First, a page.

Lastly, I want to give another thanks to the interns and staff for conducting all the Dive against debris, CoralWatch, BRUV, surveys and all the other conservation efforts that make the project possible. We truly could not do it without you!

And a personal thank you for all the inspiration, sharing of passion and dedication to do what you can for the marine environment and taking what you have learned with you into the world.

Anne van den Boomen – Penida Project Program Coordinator

Mixed feelings from my side as this is already my last quarterly report for the Penida project- happy to announce that I will switch roles and start as the Project Manager for the Raja Ampat project soon!

The last 3 months have been flying by, with the end of the rainy season in sight and the introduction of some colder waters bringing out some thicker wetsuits but also some awesome Mola sightings!

Since we last updated you we have welcomed 13 new interns that are all ready to call Penida home for the next few months. A big warm welcome to Emilie Julin, Isobel Gordon, Molly McNamara, Harry Tuffey, Margareth Landicho, Katharina Kuckeland, Eloise Costain, Quentin Lecanu, Joel Porter, Connor Kelly, Abigail Roberts, Louis Frankland and Sharon Jacobson!

This last quarter has been full of workshops, science, diving and plenty of training courses for our interns to get ready to begin their divemaster training. Most interns are arriving in Bali a few days before their starting day to get accustomed to the heat and time difference. We do see some sleepy and confused faces on the first day of the internship now and then, because we start with a big introduction day! After the introduction day and check out dive in our lovely house reef of Crystal bay that has been treating us very well lately some interns start some courses while other immediately jump into their dive master training. It can be pretty full on in the beginning, but it’s amazing to see how fast everyone gets used to the diving life and picking up small cues to become amazing divers.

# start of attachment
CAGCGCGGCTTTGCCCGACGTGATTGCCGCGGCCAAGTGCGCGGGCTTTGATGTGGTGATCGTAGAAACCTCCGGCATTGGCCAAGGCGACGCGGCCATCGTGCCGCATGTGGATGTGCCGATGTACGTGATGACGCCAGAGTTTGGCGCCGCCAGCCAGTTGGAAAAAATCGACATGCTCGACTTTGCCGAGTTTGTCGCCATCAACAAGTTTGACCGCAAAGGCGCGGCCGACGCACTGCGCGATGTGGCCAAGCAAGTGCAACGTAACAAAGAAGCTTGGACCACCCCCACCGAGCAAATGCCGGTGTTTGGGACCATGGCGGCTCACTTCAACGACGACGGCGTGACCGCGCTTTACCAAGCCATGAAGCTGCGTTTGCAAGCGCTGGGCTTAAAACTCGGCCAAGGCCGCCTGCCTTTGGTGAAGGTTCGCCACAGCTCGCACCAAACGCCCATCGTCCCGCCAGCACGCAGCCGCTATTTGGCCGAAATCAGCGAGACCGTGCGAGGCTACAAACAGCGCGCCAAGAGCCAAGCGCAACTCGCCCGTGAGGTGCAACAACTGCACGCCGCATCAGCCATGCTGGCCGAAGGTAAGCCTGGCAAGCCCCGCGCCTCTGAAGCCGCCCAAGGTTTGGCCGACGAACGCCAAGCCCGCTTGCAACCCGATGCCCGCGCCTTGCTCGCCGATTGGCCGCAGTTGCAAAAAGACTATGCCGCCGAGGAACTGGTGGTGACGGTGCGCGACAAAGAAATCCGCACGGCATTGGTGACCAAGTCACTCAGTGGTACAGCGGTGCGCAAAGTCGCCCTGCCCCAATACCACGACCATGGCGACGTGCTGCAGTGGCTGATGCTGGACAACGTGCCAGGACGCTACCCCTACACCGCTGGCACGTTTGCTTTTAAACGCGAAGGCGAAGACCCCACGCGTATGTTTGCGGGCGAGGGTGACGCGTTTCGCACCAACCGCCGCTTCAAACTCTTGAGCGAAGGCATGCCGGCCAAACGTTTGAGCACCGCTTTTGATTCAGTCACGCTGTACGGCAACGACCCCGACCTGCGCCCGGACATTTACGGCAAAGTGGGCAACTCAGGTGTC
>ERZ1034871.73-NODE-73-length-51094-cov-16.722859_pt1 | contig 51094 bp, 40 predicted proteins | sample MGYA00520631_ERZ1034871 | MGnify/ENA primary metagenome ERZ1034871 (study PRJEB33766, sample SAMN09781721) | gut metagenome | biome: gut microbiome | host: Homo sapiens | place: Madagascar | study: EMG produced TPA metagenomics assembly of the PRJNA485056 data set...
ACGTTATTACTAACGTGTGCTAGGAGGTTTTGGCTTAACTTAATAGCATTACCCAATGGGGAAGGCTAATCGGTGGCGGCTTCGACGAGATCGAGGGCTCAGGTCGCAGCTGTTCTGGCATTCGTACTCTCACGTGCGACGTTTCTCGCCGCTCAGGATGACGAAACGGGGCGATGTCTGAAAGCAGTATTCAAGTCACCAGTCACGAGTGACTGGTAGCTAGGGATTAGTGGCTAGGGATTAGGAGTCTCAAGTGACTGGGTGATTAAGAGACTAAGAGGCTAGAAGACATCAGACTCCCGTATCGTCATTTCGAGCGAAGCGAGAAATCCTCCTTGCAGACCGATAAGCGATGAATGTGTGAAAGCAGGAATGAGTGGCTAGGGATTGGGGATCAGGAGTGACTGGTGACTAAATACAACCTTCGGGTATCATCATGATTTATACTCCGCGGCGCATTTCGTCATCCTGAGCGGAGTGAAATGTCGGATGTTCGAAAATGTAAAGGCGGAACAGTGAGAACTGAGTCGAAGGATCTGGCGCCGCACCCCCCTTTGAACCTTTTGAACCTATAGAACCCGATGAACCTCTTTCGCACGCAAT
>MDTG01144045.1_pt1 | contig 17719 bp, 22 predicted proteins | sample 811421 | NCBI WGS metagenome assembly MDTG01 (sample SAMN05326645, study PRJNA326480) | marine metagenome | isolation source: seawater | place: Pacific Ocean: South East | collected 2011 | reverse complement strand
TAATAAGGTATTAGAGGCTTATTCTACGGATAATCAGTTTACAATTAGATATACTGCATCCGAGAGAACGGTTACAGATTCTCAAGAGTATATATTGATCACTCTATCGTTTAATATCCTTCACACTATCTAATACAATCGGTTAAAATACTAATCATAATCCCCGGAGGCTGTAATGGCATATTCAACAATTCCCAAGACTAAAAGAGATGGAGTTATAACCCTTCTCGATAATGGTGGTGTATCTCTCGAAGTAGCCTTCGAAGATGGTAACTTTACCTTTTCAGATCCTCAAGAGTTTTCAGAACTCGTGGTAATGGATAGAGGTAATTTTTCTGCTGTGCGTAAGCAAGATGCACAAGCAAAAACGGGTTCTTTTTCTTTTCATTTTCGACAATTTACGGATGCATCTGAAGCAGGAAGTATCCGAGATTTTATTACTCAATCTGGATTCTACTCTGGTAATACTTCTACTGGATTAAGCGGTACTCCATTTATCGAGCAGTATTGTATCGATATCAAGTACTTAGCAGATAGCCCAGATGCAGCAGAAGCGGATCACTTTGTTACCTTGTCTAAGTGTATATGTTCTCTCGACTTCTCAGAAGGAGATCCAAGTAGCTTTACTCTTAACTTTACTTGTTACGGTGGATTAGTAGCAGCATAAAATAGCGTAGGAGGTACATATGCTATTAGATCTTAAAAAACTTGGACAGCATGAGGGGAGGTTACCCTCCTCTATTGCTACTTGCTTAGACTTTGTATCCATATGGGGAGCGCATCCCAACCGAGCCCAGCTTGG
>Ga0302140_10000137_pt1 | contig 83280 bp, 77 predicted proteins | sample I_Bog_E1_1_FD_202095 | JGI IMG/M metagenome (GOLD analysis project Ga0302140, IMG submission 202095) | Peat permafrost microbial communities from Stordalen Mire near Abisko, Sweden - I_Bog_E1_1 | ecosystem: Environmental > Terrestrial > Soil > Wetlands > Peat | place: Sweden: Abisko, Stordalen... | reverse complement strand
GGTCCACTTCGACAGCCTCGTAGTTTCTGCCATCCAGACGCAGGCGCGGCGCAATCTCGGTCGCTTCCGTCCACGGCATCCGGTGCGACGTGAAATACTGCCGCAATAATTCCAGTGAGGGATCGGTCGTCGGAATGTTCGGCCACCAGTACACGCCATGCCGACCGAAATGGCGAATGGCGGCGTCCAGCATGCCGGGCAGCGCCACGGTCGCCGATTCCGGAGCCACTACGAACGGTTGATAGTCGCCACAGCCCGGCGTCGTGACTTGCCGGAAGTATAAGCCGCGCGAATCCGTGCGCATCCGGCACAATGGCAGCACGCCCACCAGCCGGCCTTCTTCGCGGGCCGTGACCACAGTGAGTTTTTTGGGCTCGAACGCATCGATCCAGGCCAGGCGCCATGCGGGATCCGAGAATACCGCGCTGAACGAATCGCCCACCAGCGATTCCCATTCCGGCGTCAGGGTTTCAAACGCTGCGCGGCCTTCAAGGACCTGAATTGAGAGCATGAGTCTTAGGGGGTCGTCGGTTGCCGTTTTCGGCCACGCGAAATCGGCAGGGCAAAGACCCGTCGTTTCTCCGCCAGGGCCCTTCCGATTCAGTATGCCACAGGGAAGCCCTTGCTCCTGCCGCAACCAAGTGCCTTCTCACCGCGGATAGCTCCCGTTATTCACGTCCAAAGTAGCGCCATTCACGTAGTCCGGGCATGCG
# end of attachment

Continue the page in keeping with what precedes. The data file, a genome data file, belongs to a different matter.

With the end of the rainy season in mind we only sometimes still have some nightly thunderstorms, but it’s mostly sunshine now. The dive sites in the north of Nusa Penida have been treating us with some amazing (thresher) shark and mola sightings, while the water is clear and nice and warm to dive in now. The dive sites on the south has been treating us with plenty of amazing octopus’ and manta’s flying by in such great numbers our interns didn’t even know where to look.

Currently we have 300 mangrove propagules in our mangrove nursery. We are making sure that they get properly watered every day so that they grow big enough for us to organize a new mangrove planting day. Hopefully that day will come soon, because it’s really fun planting the plants in the mud and finding some cute creatures living there at the same time 🙂

In the coming months I will keep working for IOP but then in Raja Ampat. I am looking forward to seeing all the divemaster trainees there going through their internship journey and helping them as much as I can!